Halfway through Martin Scorsese’s latest, the biopic of stockbroker Jordan Belfort, The Wolf of Wall Street, Leonardo DiCaprio says a line that perfectly sums up his character and the movie: “I want you to deal with your problems by getting motherfucking rich!” He does not say these words; he rather screams them into a microphone in front of the assembled office, like a possessed preacher delivering a sermon. His assembled congregation of stockbrokers reacts enthusiastically, screaming, cheering and singing. This is one of the film’s calmer moments.
The Wolf of Wall Street is an outrageous, extremely entertaining comedy about greed and addiction. Closer to Scarface than Wall Street or even Goodfellas, and featuring a similar amount of cocaine than the Brian DePalma classic, it depicts the insane lifestyle of an obsessed, power-hungry individual; replacing a drug-lord with a stockbroker. It is a fantastic film, but it is not one of Martin Scorsese’s best works.
Watching The Wolf of Wall Street, you would never think it was directed by a 71-year old. Not only is it the sweariest film of all time (everyone’s favourite F-word is uttered an impressive 506 times), had to be cut down to avoid an NC-17 rating; but Scorsese’s direction, cinematography and editing are filled with so much energy, it makes 3 hours pass without a second of boredom.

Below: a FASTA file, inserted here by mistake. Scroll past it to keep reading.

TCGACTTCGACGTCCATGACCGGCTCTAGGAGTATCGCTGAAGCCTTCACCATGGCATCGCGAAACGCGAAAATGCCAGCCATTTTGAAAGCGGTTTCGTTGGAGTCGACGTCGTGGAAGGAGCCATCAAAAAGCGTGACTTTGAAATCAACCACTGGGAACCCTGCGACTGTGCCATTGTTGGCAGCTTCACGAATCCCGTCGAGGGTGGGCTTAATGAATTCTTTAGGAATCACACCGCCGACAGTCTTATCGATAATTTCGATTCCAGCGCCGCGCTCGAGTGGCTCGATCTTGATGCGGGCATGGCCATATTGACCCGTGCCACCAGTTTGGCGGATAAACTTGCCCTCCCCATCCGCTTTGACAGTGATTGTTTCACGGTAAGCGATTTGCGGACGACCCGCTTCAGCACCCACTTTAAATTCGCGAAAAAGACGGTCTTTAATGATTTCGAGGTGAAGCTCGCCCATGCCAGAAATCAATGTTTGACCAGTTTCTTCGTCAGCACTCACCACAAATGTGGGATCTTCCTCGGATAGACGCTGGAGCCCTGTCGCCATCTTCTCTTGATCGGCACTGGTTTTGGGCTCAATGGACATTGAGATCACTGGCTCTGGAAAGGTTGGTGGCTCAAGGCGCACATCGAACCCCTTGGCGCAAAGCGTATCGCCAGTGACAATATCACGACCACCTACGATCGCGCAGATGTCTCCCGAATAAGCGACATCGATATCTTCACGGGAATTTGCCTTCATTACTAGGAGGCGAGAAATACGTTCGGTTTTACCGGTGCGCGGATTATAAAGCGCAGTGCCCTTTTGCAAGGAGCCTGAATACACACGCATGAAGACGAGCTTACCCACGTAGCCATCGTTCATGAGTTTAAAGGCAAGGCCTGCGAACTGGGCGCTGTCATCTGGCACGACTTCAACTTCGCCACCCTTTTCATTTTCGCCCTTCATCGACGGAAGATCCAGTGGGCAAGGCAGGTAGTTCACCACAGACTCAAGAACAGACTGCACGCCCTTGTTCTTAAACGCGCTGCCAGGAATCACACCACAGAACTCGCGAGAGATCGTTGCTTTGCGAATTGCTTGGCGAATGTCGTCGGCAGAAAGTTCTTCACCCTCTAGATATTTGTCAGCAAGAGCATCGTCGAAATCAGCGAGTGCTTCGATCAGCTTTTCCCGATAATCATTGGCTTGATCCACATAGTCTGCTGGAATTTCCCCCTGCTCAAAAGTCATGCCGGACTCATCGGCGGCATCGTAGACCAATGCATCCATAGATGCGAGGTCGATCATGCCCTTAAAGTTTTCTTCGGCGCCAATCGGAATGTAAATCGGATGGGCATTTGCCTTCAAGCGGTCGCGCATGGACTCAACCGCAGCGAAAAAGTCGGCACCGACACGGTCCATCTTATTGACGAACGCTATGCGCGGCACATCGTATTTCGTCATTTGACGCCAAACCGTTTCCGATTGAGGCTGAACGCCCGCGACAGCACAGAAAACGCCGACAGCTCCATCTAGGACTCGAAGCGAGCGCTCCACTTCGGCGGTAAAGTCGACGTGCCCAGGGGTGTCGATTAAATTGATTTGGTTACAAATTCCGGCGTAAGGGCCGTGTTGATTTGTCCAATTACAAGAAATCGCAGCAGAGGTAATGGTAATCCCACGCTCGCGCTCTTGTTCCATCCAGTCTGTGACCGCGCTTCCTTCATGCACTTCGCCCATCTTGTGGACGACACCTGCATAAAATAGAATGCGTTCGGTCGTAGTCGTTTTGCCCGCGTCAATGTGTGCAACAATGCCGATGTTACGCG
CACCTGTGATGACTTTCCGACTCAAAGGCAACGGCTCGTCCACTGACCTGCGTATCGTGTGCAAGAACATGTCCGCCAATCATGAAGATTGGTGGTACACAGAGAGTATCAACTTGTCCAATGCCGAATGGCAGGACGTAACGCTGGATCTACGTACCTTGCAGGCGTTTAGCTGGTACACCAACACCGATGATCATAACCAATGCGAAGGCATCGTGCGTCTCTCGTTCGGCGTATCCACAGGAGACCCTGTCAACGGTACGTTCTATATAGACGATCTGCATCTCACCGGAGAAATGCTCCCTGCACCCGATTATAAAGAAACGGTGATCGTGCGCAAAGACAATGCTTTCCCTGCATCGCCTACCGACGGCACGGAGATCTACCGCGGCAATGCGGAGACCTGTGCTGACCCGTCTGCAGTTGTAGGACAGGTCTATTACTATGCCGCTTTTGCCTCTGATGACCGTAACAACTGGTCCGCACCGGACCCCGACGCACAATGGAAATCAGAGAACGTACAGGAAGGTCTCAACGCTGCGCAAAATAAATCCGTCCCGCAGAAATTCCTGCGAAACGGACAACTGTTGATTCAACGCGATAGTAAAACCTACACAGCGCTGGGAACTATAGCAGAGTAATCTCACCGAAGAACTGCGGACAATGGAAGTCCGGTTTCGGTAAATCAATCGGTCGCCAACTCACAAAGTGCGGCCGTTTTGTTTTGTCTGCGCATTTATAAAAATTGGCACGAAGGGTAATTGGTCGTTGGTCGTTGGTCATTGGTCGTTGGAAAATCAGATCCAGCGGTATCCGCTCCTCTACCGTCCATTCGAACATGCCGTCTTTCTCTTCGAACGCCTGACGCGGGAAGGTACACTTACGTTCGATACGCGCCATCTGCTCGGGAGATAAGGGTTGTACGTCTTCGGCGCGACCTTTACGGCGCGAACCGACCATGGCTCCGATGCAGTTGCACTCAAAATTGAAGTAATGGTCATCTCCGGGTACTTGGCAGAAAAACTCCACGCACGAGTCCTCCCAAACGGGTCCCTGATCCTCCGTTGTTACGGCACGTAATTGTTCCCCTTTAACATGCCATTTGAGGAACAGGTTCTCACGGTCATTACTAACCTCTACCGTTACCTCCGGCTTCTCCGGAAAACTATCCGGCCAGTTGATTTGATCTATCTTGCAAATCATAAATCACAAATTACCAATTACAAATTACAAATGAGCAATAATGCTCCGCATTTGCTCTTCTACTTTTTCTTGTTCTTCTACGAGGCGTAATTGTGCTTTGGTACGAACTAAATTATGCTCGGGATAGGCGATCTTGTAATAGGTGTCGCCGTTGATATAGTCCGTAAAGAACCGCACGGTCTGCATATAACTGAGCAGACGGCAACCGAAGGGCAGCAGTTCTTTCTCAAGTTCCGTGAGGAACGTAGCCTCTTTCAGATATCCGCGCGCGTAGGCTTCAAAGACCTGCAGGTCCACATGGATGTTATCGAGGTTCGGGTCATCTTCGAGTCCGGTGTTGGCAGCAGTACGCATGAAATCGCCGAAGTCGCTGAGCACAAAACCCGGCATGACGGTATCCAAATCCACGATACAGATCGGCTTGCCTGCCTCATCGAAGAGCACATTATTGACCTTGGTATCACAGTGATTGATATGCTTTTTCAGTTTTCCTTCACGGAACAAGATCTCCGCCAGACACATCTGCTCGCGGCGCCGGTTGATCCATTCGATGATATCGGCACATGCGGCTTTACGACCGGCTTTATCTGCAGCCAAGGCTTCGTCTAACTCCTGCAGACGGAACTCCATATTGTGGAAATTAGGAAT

Leonardo DiCaprio as Jordan Belfort meanwhile is the film’s most pleasant surprise. We all know that Leo is a great dramatic actor and a charismatic screen presence, but Wolf gives him the opportunity to show off his comedic skills. Who knew Leonardo DiCaprio could do physical comedy? His performance in the much discussed drug-overdose sequence, in which his character loses virtually all control of his body, could not be bettered by the best comedians.
The movie is however kept short from greatness by its protagonist. There are no two ways about it: Jordan Belfort is an awful human being. He is a drug-addict, a sex-addict and worst of all a money-addict. His treatment of women is horrendous and he is possibly one of the most selfish characters in cinema history. The problem is not, as some critics claim, that the film glorifies Belfort’s excessive lifestyle (any intelligent audience member will realize his dreadfulness, even if the film does not outright condemn him), but that this renders the character slightly one-dimensional. The fact that he is vile and unlikeable doesn’t help much either. Unlike Goodfellas’ Henry Hill or The King of Comedy’s Rupert Pupkin, there is nothing that daws you towards the character. There seems to be nothing but darkness in his soul. Belfort is more like Tony Montana, but the narrative of The Wolf of Wall Street is not as tight as that of Scarface, despite the similar running time. The satirical, political element about the absurd nature of the stock market, is quite thin, pretty much explained in full by the brilliant Matthew McConaughey within the first half hour (“fugezi, fugazi, it’s a whazi, it’s whozi; fairydust!”) and is pretty much repeated throughout the film; as are some of the jokes.
In a way, not unlike another of this year’s big awards contenders, the significantly weaker American Hustle, is all surface and little depths, and I wonder whether the film will hold up on repeat viewings. No one does surface better than Martin Scorsese though and you will leave the cinema bumping your chest and humming.